Engaging in sports activities with other people (being social) is more likely to be sustained, as it keeps you accountable, social, it is very fun and slightly competitive. You feel alive, you’re always on the edge, trying to help the team out, to throw that ball or jump higher, for the sake of the game, and not just “to burn calories”.

Whether you choose to run a few laps after the gym, engage in a basketball pickup game, play tennis with your friend or go for one on one football dribbles, pick the type that’s most suitable for you. For the more individually oriented ones, I find boxing and skipping rope to do the trick.

key point

Having fun is the ultimate tool for cardio sustainability, hence why boxing, skipping, and team sports might be the best option, except for individuals oriented in endurance sports.

6. Green Tea + L-Carnitine Supplementation

There’s a broad range of popular weight-loss supplements. Some increase body temperature, some speed up metabolism, other increase energy expenditure, etc. But which one really works? The thing is, although herbs, spices, caffeine can all help, if you’re not in a caloric deficit at the end of the day, weight loss won’t happen.

  • Caffeine & CLA
  • L-Carnitine

Research continually shows that caffeine in green tea can increase fat oxidation. This results in fat loss, but green tea has also many other health benefits related to weight loss. It turns out it suppresses the synthesis of fats (lipids) and increases thermogenesis, thus resulting in increased energy expenditure (calorie-burning). (13)

Another very popular and marketed supplement is CLA. Although the data on its effects on body composition and fat mass reduction isn’t that strong, CLA that comes from foods might be an effective tool to reduce factors related to obesity. (14) However, science isn’t impressed with its effects on weight loss, aside from its anti-obesitic properties.

Another popular fat-burner that might be used in conjunction with green tea, is L-carnitine. An amino acid that transports fats to the mitochondria, for conversion to energy. This decreases the amount of fat stored and it helps reduce visceral or belly fat while providing you with more energy.  

A systematic review and meta-analysis published on Pubmed have shown the positive effects of L-carnitine. Supplementing with L-carnitine has proven effective for reducing body weight, body mass index, and fat mass, which is probably the dream combo of anyone trying to lose weight. (15) It was more effective in individuals who are overweight or obese.

key point

Two supplements that may spice up and speed up your weight loss journey are L-carnitine and Green Tea. Although a simple combination, it is the crucial amino acid involved in fat-metabolism, combined with caffeine that can increase fat oxidation.

Research Limitations

*Studies have some limitations, important to evaluate the validity of their results. Here’s a highlight of some and NOT ALL studies (and limitation), shown in this article, for context.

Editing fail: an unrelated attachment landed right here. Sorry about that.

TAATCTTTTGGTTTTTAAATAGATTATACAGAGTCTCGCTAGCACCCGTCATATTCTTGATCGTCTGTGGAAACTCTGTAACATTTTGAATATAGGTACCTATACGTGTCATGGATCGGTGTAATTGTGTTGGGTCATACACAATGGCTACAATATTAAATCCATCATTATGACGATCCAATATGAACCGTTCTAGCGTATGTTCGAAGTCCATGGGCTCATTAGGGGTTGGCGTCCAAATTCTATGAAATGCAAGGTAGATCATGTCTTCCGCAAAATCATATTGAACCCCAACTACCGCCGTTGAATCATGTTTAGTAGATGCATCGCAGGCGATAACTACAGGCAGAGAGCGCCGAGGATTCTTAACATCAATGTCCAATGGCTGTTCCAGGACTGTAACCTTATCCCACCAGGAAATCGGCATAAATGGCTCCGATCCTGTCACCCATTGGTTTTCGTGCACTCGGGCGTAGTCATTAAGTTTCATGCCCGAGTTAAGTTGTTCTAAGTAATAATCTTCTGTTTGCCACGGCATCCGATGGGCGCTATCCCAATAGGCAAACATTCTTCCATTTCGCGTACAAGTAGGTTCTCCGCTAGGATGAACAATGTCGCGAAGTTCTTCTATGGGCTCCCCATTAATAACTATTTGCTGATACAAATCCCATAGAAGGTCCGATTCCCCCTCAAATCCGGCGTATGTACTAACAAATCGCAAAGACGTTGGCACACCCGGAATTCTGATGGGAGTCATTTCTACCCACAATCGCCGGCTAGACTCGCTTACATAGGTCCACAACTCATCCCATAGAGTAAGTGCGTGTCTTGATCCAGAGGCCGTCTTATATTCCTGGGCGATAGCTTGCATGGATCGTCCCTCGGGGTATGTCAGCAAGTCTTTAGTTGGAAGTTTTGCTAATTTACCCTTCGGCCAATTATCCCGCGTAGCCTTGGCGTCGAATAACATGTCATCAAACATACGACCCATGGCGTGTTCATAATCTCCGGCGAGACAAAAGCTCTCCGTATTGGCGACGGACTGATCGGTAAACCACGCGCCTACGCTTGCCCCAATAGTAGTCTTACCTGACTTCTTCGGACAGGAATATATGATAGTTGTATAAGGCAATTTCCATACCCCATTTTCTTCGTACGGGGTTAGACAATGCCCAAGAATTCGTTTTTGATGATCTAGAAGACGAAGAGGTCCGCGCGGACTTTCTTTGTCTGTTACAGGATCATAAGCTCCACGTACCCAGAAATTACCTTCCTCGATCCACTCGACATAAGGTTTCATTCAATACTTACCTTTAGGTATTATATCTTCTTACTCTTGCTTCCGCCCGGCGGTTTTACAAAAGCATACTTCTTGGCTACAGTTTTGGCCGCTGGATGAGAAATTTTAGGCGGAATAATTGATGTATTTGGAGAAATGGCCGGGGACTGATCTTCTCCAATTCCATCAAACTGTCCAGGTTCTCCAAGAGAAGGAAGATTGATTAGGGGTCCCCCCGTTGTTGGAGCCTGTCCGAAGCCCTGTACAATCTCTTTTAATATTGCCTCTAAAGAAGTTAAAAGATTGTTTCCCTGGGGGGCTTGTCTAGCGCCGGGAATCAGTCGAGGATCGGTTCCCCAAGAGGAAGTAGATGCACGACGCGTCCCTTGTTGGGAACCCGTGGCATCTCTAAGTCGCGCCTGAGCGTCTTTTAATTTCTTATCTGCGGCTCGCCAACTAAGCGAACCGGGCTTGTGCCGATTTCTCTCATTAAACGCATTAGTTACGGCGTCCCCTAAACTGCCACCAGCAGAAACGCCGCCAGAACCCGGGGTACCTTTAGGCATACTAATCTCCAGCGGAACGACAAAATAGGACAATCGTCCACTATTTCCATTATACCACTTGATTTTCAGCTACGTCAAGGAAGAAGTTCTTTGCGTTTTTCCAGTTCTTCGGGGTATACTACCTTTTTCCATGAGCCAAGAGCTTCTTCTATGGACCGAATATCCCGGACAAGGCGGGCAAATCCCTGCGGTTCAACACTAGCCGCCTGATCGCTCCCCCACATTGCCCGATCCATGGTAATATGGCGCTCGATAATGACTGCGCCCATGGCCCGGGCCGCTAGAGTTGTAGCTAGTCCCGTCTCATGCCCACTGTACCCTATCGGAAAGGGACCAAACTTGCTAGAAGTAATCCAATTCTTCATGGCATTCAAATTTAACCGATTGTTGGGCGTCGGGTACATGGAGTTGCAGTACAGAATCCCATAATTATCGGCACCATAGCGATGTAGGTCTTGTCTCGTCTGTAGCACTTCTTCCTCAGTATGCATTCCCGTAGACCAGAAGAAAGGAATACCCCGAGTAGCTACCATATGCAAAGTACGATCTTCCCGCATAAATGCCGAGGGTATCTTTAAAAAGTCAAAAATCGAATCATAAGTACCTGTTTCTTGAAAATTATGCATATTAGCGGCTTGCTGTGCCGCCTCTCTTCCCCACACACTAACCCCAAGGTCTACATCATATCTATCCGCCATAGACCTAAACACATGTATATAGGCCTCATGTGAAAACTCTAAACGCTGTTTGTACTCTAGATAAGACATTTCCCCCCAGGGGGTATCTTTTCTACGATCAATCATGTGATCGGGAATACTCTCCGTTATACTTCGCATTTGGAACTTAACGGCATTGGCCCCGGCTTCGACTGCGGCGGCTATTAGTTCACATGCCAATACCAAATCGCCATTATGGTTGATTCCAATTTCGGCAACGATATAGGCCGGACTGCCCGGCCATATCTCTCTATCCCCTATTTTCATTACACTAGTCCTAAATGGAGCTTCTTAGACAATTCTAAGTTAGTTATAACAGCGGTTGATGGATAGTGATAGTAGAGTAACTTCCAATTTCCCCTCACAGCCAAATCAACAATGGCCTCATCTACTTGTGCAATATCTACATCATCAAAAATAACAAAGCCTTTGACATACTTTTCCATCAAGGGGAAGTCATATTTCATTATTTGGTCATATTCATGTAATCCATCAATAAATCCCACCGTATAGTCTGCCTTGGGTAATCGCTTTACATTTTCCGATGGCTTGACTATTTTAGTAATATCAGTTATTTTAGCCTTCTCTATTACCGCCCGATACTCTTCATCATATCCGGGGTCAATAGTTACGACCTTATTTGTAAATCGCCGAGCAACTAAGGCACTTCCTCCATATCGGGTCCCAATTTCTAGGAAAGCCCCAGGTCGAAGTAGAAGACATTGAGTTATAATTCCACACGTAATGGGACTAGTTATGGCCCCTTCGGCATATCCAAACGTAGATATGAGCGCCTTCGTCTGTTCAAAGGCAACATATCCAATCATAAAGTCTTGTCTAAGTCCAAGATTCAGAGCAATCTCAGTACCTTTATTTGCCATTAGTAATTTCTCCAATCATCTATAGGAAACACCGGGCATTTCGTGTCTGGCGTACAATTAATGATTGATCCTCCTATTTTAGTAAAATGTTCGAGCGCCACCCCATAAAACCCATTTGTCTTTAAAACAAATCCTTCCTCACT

• Lack of randomization and small sample size *(n)10, (n)20.

  • In need of further research specifically suited for endurance athletes *results of untrained males can differ in trained individuals.
  • Short duration of study *6 weeks, 4 weeks.
  • Aged data or data older than 10 years *2011, 2007, 2005, 1996.
  • Further research needed to clarify guidelines and safety of High Intensity Intermittent Exercise Protocol for different types of patients.
  • Subjective values due to use of self-reported questionnaires *might reduce data validity.
  • Self-reported food intake can vary by 18%.
  • Results may be influenced by hormone fluctuations in women who had menstrual cycles.
  • Weak control of external factors *diet, sleep, extra activity, regeneration, protein intake etc.
  • Studies of CLA on animals may not be sufficient to draw strong conclusions of CLA’s effects in humans.

Frequently Asked Questions

What are the best types of cardio exercises?

Different types of activities which are rhythmic and cyclic, that can be done at a specific tempo/intensity. The best types of cardio include: boxing, swimming, skipping rope, sprinting, hiking, running, cycling, elliptical training etc.

How long should a cardio workout last for?

It heavily depends on the intensity of the activity. Generally, a long steady cardio session would last around 60-120 minutes, done at fairly low intensities, including exercise such as jogging, swimming, cycling or hiking. For more intense activities such as boxing, sprinting, jumping rope, running uphill etc., aiming at 10-20 minutes of total activity can be enough for a good sweaty session.

What are the most common benefits of cardio?

Depending on the type of cardio, its intensity and duration, cardio can be beneficial for: improving circulation, fat-loss and weight management, blood sugar control, energy boost, mood improvement, cholesterol-lowering and stamina.

What warm-up exercise should i do before running?

Exercises that can raise your temperature like light running, an exercise that enhances your ankle stability and mobility, like ankle circles or toes-walk, plus a couple of quads stretches, lunges, and hip rotations. Going slowly into your running session can reduce the amount of lactate build-up, making it easier for you to run next time and regenerate faster.